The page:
So if we put aside the platform that I've developed and that my team developed, but if we're thinking about games in general, [00:14:00] if we think about it, like when we're playing games, we're all starting on that equal footing level. And when you're doing this employee engagement survey, you already have these preconceived notions like, is this really anonymous? 

Who's gonna be reading it? Do I feel this comfortable? Like how much insight are they gonna give to my manager? Oh, it has a strongly degree strongly agree or strongly disagree. And then it has a comment section, but the comment section isn't required. So I'm probably just not gonna put a comment or I'm gonna put a comment, but I'm either gonna go way into detail or I'm not gonna go into detail. 

And then con context gets lost because you're not talking to a. You're typing. People can't read tone, so they interpret their own tone for it. So there's all these different. barriers to that, that you don't get the deep understanding of where someone's coming from. But if you think about something in a game instance, and you're thinking about it in for our games specifically, we have storytelling games. 

So it's emphasizing it, [00:15:00] question and answer, but you're starting on this equal level of playing of footing. And also your leadership. If you're playing on a team, your manager's also going to be playing that game. So it's not. Oh, I'm playing the game and then my manager's judging me. It's, Nope. Your manager. 

Oh, everybody plays team. Yes, exactly. So each of us have the opportunity to win. And that's really what's great about like gaming principles in psychology is we all wanna win. I've never met a person who's I wanna lose. Like even if you. Identify as not being super competitive. You're not gonna be like, I wanna lose, right? 

So when you come into a game, you're gonna put your best foot forward and games ta So games tap into that like reward center that typically requires. Quick thinking. And so that quick thinking then disarms us. And games also come with the whole luck of the draw mentality with them. So it allows us to be free while still having elements of control, because games [00:16:00] require strategy.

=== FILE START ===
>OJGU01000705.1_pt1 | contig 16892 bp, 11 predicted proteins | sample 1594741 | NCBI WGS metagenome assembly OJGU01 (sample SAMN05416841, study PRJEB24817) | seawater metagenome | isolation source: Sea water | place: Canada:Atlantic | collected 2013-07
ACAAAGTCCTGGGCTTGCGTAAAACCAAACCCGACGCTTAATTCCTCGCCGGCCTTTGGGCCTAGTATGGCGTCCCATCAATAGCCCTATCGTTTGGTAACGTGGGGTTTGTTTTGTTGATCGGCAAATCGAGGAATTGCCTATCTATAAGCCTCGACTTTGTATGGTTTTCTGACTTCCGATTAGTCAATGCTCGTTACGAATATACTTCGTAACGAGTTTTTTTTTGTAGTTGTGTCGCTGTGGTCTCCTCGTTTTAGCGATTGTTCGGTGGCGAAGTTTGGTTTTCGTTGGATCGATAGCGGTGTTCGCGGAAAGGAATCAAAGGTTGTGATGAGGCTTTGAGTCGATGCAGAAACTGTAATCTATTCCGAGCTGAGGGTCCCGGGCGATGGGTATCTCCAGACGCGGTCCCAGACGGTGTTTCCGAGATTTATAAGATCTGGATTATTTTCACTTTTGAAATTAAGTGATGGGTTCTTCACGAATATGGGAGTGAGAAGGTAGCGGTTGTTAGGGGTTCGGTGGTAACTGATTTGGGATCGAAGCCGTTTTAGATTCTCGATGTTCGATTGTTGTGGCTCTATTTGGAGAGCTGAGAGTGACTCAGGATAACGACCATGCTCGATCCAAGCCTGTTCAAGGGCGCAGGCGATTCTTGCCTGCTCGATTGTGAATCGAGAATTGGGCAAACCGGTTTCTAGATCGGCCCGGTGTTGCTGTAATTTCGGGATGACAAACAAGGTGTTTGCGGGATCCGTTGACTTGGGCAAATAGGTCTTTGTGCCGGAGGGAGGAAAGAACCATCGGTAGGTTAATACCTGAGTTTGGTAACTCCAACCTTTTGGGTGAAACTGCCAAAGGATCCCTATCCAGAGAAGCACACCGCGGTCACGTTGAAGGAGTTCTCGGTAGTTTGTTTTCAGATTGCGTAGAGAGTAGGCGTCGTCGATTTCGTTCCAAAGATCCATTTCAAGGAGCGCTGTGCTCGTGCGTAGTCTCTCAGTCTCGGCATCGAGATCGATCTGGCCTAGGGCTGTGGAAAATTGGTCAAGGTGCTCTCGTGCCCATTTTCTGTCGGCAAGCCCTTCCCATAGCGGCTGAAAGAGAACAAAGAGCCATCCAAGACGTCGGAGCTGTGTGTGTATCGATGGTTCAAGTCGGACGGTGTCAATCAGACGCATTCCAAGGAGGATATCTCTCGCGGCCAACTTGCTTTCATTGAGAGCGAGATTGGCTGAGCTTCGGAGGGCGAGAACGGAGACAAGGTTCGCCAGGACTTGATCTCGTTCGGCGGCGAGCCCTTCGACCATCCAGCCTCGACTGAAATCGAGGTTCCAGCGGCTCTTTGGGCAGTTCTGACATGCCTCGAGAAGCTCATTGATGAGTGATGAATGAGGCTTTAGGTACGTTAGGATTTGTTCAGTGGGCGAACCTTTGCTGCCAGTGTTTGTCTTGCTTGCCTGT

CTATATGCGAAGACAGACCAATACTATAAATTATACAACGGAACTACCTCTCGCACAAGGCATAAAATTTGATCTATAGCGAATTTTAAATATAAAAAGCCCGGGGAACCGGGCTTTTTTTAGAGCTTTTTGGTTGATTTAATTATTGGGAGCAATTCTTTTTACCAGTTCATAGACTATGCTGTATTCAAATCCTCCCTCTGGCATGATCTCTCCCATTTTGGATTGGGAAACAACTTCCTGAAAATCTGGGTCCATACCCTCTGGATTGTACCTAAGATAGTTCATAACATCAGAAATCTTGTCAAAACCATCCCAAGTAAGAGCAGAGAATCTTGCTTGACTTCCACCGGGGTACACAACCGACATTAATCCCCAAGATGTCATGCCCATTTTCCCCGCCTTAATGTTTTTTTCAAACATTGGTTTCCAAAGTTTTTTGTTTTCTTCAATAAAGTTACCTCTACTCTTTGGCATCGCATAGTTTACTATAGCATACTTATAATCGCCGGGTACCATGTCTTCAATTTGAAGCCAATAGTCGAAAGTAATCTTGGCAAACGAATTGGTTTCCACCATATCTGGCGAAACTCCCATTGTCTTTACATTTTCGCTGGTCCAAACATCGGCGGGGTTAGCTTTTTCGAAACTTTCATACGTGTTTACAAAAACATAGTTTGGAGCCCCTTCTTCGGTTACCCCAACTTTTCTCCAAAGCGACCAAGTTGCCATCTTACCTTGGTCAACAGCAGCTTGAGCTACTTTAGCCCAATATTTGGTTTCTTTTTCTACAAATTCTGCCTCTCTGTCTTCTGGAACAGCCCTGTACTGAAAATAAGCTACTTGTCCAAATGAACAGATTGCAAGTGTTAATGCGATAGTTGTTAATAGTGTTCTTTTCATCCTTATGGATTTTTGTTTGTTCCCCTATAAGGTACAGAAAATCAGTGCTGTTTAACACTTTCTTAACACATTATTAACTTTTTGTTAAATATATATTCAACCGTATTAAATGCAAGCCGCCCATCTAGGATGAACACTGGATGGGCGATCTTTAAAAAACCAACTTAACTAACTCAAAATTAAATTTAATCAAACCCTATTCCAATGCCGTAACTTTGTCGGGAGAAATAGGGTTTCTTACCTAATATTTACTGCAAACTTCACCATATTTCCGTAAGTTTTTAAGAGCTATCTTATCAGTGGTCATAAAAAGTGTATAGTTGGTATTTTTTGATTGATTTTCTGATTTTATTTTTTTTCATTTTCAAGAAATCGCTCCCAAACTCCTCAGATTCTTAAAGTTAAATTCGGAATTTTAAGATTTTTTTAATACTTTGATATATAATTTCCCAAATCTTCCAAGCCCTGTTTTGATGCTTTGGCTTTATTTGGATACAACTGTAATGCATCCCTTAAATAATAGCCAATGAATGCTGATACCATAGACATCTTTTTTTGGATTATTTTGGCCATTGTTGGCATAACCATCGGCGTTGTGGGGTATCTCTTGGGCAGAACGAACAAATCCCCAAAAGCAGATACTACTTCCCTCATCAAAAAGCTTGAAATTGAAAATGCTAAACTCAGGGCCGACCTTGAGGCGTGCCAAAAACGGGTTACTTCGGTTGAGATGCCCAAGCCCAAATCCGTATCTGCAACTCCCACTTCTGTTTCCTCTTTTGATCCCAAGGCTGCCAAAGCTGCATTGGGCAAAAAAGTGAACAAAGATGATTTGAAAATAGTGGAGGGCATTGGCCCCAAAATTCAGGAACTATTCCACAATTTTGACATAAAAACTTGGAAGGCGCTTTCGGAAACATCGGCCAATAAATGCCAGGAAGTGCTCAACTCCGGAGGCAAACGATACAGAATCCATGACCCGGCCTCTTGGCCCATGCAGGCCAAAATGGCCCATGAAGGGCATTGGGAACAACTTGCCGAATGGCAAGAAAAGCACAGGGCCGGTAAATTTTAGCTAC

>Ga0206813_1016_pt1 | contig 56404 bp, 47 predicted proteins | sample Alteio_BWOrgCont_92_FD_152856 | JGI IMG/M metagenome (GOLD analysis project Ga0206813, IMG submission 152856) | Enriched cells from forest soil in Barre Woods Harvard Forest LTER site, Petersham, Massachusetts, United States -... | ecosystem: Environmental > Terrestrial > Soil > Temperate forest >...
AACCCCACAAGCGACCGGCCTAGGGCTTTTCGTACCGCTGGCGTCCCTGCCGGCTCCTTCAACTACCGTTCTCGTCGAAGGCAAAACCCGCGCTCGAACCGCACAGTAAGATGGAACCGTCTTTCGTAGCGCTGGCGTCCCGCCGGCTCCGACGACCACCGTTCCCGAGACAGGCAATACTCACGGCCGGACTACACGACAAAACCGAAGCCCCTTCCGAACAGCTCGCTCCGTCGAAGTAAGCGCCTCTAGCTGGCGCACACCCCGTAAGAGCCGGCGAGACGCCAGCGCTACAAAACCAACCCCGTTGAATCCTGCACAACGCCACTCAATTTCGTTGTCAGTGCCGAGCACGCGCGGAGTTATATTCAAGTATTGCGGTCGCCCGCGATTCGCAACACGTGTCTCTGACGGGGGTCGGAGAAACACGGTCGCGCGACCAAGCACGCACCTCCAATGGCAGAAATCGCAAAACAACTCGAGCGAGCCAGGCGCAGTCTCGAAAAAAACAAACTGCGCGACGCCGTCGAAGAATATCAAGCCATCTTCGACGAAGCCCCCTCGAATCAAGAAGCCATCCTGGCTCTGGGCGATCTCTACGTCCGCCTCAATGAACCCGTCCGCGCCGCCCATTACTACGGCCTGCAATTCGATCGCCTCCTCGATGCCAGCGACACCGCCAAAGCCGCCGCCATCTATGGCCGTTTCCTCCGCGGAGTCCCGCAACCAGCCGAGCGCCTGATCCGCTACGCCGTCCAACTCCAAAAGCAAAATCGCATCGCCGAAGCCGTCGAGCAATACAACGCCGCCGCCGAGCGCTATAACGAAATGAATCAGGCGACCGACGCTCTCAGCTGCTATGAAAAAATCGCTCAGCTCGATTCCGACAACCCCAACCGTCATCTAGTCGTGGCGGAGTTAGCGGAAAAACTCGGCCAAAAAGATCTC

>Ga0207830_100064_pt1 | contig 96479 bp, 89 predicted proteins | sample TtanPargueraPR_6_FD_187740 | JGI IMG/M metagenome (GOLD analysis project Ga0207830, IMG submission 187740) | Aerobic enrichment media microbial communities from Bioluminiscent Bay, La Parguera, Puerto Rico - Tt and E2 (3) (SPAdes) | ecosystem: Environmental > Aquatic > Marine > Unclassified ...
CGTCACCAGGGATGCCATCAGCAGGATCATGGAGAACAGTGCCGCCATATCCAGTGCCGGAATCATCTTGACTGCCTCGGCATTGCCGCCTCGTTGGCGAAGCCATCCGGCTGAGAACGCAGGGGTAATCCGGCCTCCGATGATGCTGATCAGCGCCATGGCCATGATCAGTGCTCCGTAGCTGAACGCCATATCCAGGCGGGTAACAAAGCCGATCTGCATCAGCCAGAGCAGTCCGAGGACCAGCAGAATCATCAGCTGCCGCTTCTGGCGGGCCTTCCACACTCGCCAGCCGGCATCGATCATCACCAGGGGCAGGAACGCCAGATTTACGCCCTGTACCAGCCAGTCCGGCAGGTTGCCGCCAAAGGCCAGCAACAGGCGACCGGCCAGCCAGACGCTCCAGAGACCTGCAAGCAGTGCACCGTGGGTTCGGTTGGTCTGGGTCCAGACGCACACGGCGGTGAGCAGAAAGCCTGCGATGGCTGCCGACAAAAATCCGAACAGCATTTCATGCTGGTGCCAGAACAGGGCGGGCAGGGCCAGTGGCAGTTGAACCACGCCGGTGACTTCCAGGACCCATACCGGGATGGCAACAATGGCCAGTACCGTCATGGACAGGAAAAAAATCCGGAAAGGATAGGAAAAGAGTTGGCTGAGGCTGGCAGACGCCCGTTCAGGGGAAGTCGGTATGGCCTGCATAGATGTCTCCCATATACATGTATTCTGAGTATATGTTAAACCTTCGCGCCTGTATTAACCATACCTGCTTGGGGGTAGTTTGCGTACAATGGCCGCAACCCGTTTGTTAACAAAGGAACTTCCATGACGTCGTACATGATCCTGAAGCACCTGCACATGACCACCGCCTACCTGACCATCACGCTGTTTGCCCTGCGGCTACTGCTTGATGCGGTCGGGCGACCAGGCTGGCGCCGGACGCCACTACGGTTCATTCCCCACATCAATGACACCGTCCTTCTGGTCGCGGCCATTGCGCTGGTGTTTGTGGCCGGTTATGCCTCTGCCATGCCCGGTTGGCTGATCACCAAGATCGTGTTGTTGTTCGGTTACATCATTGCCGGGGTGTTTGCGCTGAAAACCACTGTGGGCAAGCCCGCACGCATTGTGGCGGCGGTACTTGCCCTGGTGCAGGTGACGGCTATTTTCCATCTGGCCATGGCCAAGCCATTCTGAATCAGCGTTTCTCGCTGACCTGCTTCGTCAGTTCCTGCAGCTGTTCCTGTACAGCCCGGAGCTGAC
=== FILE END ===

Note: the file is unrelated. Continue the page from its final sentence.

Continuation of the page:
So you get to like strategically decide how you're gonna approach something, but then there's randomization and you can't prepare for it really. And there's just a lot of ambiguity of games that bring out our authentic. . So when we're playing it, we're being more authentic. Then if you look at an engagement survey and you're deciding, okay, how do I feel today? 

Am I really loving my job and the people around me? Or was today a really crappy day? And so now my survey is gonna reflect that, but it's not reflecting the overall encompassing of what the environment and situation has been, but with the game and with the prompts that can come from a. you can tap into. 

Are we talking about today? Are we talking about six months ago? Are we talking about last year? It's also giving you measurements for that specific game and with the recurring manner of a game, you're able to get those pin, like those data points of insights rather than this once a year. Or biannually type of situation that just has no con context [00:17:00] to it. 

Ooh, with what you had stated, it's very much yes, a way better way of doing your employee engagement, yearly assessments, the survey,  

Karly Wannos: That word that I couldn't remember. So you just said a lot of really great stuff there. And so going back to the survey really quickly, the survey. , in my opinion, backfires a lot because you get the survey and people put time and they might put time and effort into it.